Hiring coaches without extensive searches (Hoiberg and Boylen), signing players that don’t fit the style of the team (Dwayne Wade, Rajon Rondo, Jabari Parker, etc.), the sluggish adaptation of contemporary basketball operational norms (i.e. an analytics department, an extensive scouting department, a premier training staff), these all fall at the feet of Gar Forman. He deserves to be fired.

And yet, I can’t help but feel like Forman has been set up to be the patsy in all of this. He’s the perfect scapegoat. Forman has long been disliked by fans, players, and members of the media. It’s terrifyingly easy to point at the most derided person in the room and yell “He’s the one you want! He’s the man to blame for all your sorrow!” and let the angry mob do the dirty work. And that’s what it feels like Chairman of the Board Jerry Reinsdorf is doing.

Never mind the man behind the curtain.

Chairman of the Board, Jerry Reinsdorf, poses with the spoils from his former glories.

I keep using the phrase “Chairman of the Board” to remind you, dear reader, that the pinnacle of the Bulls organization is Jerry Reinsdorf himself. He is ultimately to blame for the degradation of a once great franchise. It has been 21 years since the Bulls won a championship. It has been 8 years since they made the Eastern Conference Finals, and 4 years since they advanced out of the 1st round of the playoffs. Chairman of the Board Jerry Reinsdorf owns the Bulls, he’s the man who hired the Front Office. He has quietly presided over the long and slow collapse of this Usher-ian franchise, rarely thundering from his aerie-esque suite high above the United Center’s court, but now he rumbles?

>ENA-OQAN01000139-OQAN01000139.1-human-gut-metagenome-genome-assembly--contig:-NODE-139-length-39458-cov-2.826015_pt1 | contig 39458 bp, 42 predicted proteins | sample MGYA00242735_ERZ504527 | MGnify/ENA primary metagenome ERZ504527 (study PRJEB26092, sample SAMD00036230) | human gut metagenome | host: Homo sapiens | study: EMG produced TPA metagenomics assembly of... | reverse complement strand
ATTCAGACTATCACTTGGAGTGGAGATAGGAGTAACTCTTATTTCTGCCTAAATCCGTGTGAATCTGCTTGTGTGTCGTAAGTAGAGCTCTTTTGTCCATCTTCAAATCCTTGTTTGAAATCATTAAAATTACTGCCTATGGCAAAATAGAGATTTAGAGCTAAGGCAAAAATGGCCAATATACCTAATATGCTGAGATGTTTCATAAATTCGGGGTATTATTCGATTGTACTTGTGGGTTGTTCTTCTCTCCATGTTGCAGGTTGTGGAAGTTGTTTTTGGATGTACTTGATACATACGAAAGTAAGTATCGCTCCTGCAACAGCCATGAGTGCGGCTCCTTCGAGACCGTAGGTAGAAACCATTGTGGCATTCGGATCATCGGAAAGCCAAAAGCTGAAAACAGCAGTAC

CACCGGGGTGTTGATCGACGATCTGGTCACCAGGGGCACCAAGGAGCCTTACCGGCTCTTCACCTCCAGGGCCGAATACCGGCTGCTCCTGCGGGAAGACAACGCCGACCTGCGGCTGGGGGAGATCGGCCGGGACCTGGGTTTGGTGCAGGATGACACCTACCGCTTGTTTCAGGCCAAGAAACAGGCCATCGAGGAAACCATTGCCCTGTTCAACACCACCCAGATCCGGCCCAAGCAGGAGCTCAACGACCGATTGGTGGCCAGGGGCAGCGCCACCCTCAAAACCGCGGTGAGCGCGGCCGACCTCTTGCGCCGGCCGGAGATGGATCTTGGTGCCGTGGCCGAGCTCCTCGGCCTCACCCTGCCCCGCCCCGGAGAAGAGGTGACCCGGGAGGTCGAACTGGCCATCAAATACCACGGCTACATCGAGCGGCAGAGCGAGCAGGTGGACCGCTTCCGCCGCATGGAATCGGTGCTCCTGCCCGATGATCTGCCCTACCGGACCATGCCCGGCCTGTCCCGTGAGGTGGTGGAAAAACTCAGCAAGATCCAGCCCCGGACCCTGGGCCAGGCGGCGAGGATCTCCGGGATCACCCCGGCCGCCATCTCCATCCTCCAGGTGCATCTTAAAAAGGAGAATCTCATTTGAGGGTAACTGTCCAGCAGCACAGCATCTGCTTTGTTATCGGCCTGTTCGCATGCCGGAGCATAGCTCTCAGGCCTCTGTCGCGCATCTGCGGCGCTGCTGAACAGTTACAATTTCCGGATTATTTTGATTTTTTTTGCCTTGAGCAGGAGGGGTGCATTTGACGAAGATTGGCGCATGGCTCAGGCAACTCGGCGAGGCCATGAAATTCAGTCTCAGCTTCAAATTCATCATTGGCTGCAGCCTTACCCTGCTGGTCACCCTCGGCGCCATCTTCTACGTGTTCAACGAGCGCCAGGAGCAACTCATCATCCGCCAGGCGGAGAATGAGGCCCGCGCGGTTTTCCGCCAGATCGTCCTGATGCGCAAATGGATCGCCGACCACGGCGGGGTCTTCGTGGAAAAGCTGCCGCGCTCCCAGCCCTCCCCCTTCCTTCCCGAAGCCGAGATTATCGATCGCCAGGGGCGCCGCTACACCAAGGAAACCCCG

Too little, too late.

It’s hard to trust the intentions of a man who was rumored to have told a fellow sports exec that you should constantly strive to be the 2nd best team, because it keeps the fan base hungry and coming back for more.


I don’t know about the rest of you, but I’m oiling my pitchfork and sharpening my torch.

As we near the quarter mark of this season, I know what this team is right now: Bad.

The players on the court aren’t living up to expectations. The coach and his staff are failing to put the players in the best position to succeed. The Front Office has consistently made promises they cannot fulfill, and then blame anyone and anything other than themselves for that failure. And the Chairman of the Board, much like a certain Nero before him, has done nothing but fiddle, watching his kingdom burn around him.

I’m angry, dear reader, and I’m sure you are too. The Bulls should be better. The Bulls can be better. If Gar Forman is the first domino to fall, so be it. But it can’t stop with Gar, the entire organization needs an overhaul. This is not a mom-and-pop franchise. The Bulls should not be run like a small market team. This is Chicago’s team. The Bulls play in one of the top five media markets in the United States. They are one of the most universally loved franchises across the entire world. The Chicago Bulls are worth billions of dollars, they make multiple millions of dollars annually. Let’s stop pretending like they are slaves to the salary cap. I’m sick of the empty threats from ownership and the Front Office. It’s long past time for real change to happen.

“But we’re only a quarter of the way through the season, so maybe it will.” He derisively muttered.

Until it does, thanks for reading and GO BULLS!